Consistent Conservative: Delaware blogger opposes government-sponsored sectarian prayer
A conservative blogger in Delaware has come out in support of Americans United’s lawsuit challenging the Sussex County Council’s weekly recitation of the Lord’s Prayer to open its meetings.
Frank Knotts, writing at DelawarePolitics.net, said he thinks the plaintiffs “have a good case.”
“As I have said,” Knotts continued, “I feel that as individuals we are guaranteed a right to believe or not believe in a higher power. To pray or not to pray. But I also feel that as a body of government, the Sussex County Council has no place in leading prayers at official government meetings. Where, I might add, they are elected to represent all citizens, of all faiths, or of no faith. To have the council supporting, condoning, or promoting any one specific faith, while it may not be technically establishing a religion, is not inclusive of all citizens and is dangerous to all citizens and their rights.”
To bolster his argument, Knotts cited an array of church-state separation quotes from James Madison, the Father of the Constitution.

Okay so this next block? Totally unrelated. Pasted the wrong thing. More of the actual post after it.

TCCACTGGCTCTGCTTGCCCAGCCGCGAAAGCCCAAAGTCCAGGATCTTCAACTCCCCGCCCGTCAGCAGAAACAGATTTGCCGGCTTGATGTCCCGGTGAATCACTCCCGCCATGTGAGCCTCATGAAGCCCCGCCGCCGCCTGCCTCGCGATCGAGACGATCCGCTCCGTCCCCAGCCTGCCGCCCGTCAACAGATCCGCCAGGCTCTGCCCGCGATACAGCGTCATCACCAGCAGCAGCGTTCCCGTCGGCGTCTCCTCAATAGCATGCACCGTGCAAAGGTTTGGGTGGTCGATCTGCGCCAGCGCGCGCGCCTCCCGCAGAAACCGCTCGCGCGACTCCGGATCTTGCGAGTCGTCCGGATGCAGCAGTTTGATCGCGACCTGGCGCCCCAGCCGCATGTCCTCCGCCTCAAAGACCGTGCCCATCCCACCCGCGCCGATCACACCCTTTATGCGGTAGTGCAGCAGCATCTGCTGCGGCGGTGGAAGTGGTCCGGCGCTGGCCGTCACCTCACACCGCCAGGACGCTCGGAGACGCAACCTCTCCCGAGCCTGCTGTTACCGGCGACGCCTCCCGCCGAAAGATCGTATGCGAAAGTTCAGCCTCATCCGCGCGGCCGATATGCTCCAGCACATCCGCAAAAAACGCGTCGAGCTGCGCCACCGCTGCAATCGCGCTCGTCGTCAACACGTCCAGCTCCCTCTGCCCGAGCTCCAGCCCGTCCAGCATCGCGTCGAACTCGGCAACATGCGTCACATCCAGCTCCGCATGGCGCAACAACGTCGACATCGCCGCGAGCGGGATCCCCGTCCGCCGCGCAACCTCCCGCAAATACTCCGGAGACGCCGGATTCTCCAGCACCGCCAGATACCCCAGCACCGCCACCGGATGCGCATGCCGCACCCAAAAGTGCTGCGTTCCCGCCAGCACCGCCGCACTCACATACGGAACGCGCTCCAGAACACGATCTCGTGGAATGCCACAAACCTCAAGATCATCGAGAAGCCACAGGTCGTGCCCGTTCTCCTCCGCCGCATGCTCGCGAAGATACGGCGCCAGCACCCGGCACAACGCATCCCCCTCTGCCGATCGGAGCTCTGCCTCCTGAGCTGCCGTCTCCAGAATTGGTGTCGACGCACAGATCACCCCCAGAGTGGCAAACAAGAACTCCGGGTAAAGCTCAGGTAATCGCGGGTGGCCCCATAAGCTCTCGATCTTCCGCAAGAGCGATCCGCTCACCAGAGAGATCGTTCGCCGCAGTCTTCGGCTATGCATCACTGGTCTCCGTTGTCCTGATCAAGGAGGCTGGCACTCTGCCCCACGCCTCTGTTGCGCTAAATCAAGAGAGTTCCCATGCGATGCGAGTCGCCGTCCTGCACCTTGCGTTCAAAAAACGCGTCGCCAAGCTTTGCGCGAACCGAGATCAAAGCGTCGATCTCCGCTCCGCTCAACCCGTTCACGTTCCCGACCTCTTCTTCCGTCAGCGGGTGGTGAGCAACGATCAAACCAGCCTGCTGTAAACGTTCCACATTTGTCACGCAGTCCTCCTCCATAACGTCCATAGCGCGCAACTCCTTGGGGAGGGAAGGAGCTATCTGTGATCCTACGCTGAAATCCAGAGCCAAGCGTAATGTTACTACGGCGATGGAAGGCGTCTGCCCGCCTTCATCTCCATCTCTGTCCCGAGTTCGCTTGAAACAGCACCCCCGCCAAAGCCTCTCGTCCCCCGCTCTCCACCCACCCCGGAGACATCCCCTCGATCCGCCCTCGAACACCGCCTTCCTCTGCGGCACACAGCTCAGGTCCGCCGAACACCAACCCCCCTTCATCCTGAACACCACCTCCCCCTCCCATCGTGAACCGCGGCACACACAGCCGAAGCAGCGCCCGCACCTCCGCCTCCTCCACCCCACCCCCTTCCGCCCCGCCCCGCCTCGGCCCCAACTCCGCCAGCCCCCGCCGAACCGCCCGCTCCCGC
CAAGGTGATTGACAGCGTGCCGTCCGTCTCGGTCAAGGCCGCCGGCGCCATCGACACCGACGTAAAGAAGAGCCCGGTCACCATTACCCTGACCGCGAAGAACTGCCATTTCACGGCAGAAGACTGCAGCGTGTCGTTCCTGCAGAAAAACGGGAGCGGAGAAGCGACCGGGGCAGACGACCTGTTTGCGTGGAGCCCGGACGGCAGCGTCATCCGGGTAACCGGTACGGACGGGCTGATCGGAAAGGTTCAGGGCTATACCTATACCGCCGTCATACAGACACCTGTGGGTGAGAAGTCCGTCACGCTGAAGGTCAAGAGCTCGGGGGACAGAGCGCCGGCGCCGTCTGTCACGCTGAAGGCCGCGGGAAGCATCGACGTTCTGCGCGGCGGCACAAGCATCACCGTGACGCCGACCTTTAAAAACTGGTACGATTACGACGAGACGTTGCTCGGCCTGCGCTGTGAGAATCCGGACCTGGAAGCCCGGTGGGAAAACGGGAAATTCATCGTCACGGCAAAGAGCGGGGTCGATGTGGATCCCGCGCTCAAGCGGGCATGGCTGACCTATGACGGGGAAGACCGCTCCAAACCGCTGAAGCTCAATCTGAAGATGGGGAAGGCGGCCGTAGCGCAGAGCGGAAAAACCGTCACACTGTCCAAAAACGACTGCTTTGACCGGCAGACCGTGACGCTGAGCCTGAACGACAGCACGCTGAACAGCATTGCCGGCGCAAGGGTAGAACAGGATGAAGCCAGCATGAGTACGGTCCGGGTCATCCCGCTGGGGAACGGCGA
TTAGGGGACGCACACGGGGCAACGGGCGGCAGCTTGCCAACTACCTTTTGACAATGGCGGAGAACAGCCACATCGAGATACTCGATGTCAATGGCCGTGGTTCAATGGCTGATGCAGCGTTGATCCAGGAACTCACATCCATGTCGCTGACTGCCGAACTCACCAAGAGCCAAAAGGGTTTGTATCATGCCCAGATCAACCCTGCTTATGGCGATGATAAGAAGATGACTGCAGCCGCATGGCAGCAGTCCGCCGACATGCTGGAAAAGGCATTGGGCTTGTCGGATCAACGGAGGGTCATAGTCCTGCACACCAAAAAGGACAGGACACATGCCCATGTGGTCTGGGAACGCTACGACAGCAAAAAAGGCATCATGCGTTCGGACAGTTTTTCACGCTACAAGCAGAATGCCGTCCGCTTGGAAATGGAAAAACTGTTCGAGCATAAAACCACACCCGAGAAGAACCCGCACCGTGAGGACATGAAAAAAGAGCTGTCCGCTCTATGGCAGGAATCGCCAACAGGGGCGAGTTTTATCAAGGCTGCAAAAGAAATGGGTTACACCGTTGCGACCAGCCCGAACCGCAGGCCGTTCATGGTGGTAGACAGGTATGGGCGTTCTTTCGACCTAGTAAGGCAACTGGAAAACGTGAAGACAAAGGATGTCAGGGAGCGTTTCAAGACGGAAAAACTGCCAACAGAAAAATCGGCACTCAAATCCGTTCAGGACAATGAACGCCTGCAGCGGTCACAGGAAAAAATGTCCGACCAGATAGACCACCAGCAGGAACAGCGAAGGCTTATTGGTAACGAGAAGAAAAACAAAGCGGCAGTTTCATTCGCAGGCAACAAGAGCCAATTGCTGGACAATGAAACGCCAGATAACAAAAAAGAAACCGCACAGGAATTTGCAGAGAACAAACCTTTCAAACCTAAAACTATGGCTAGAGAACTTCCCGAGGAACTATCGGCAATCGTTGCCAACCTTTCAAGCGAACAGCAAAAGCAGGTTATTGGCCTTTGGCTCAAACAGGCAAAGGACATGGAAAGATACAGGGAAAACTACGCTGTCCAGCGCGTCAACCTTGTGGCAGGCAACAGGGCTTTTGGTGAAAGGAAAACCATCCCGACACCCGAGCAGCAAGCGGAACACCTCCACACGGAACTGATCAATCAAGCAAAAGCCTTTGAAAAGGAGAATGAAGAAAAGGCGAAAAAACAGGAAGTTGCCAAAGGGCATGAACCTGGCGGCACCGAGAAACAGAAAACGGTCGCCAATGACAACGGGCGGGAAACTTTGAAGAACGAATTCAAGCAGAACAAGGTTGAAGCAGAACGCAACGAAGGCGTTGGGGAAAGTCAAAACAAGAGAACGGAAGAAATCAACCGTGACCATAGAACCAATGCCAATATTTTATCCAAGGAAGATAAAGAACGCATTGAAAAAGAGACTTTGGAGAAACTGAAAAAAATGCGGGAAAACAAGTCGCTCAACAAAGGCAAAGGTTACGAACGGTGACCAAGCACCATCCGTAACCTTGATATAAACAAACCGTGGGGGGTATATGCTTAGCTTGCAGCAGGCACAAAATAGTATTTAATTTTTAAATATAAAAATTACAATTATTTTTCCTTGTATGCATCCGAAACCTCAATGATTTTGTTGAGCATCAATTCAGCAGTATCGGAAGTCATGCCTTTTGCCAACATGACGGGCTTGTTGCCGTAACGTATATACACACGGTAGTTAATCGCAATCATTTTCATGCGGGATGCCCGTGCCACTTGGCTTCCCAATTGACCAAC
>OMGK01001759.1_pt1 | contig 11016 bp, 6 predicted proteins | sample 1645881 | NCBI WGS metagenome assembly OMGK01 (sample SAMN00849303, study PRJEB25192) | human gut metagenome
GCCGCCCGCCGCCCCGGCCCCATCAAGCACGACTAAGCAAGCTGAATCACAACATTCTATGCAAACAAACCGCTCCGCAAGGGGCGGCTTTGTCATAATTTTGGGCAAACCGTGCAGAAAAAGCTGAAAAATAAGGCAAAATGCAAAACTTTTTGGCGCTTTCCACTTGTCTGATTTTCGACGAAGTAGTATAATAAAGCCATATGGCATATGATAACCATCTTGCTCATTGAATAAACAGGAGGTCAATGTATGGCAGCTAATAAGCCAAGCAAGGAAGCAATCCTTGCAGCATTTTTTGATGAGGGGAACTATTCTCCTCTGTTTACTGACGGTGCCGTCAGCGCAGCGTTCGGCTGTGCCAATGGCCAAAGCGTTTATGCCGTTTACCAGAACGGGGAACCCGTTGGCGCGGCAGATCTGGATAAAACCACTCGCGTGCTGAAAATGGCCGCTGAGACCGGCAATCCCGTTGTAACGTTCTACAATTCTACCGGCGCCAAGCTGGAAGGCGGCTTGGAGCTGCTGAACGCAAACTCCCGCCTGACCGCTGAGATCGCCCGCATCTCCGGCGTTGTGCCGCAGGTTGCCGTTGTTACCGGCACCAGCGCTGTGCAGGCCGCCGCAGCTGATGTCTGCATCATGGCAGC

Knotts seemed a little sheepish about his stance.
“Now I know that this opinion will not sit well with many of my fellow conservatives,” he said, “but it is my understanding of the original intent of The Constitution.”
Good for Frank!
It has always been a mystery to me why more conservatives don’t speak out in favor of church-state separation. Those on the right generally want smaller government, lower taxes and less regulation. If you really believe in those concepts, you have to be for church-state separation.
If we didn’t have that constitutional mandate, government officials could intervene in our lives, imposing any religious perspective they choose. They could raise our taxes to support churches, church schools and other ministries. They could regulate houses of worship in an arbitrary and intrusive manner.
The late Sen. Barry Goldwater, often called “Mr. Conservative,” strongly backed a wholesome division between the institutions of religion and government.
In a 1994 essay, Goldwater wrote, “I am a conservative Republican, but I believe in democracy and the separation of church and state. The conservative movement is founded on the simple tenet that people have the right to live life as they please as long as they don’t hurt anyone else in the process.”
Speaking in 1981, Goldwater said, “By maintaining the separation of church and state, the United States has avoided the intolerance which has so divided the rest of the world with religious wars…. Can any of us refute the wisdom of Madison and the other framers? Can anyone look at the carnage in Iran, the bloodshed in Northern Ireland or the bombs bursting in Lebanon and yet question the dangers of injecting religious issues into the affairs of state?”
So Frank Knotts stands in a respectable conservative tradition with a sound ideological pedigree.
Stick to your guns, Frank! I wish more conservatives would be consistent on this issue.